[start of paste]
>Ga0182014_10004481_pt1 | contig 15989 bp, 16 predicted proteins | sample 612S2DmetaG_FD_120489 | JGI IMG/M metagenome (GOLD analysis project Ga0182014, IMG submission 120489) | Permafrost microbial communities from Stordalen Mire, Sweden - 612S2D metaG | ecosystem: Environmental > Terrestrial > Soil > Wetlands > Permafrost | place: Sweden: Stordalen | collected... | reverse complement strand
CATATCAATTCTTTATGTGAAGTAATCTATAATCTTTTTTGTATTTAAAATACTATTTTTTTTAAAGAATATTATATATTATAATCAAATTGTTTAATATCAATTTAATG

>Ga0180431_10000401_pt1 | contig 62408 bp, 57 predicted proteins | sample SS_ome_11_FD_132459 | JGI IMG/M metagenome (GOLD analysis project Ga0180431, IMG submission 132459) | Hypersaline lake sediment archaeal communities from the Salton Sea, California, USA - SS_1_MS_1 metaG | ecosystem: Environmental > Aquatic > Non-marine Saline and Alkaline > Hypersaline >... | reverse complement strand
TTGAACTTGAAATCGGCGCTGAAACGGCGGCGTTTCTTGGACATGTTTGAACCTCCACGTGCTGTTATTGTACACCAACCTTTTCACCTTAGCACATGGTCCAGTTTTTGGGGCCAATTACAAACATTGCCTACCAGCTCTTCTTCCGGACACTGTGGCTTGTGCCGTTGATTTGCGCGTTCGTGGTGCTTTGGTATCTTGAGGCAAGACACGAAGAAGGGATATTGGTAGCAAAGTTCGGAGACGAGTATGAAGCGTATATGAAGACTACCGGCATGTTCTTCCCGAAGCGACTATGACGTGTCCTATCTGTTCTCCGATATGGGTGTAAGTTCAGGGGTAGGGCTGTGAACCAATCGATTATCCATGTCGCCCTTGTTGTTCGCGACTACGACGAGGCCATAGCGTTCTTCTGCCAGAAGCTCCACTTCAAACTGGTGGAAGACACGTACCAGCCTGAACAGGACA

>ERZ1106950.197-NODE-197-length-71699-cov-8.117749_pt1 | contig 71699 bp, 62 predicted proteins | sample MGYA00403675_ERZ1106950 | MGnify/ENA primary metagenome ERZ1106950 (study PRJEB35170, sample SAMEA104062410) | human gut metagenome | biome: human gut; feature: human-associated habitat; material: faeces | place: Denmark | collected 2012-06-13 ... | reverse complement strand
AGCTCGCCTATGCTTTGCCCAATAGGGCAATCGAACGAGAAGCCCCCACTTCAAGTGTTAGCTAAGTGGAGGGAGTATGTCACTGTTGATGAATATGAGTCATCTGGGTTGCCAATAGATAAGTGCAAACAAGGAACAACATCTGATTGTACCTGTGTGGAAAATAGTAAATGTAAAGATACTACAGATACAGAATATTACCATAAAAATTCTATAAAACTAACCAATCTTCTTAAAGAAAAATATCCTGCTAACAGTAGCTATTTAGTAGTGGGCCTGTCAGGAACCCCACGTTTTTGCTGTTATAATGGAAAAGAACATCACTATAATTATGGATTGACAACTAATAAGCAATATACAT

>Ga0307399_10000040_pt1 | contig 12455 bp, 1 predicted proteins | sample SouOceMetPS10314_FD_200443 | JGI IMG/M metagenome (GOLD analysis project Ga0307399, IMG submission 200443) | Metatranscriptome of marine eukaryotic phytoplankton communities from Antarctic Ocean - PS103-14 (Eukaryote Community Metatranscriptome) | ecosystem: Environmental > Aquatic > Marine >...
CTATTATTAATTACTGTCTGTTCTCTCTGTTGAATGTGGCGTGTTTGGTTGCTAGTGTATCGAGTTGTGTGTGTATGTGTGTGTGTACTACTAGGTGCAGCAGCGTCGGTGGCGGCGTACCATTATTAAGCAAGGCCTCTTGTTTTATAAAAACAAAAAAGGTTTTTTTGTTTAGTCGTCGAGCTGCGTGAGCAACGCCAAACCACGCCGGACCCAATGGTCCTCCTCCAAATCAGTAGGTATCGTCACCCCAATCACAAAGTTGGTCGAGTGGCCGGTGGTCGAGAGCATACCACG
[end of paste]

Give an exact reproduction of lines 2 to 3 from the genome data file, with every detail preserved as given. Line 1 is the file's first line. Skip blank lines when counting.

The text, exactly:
CATATCAATTCTTTATGTGAAGTAATCTATAATCTTTTTTGTATTTAAAATACTATTTTTTTTAAAGAATATTATATATTATAATCAAATTGTTTAATATCAATTTAATG

>Ga0180431_10000401_pt1 | contig 62408 bp, 57 predicted proteins | sample SS_ome_11_FD_132459 | JGI IMG/M metagenome (GOLD analysis project Ga0180431, IMG submission 132459) | Hypersaline lake sediment archaeal communities from the Salton Sea, California, USA - SS_1_MS_1 metaG | ecosystem: Environmental > Aquatic > Non-marine Saline and Alkaline > Hypersaline >... | reverse complement strand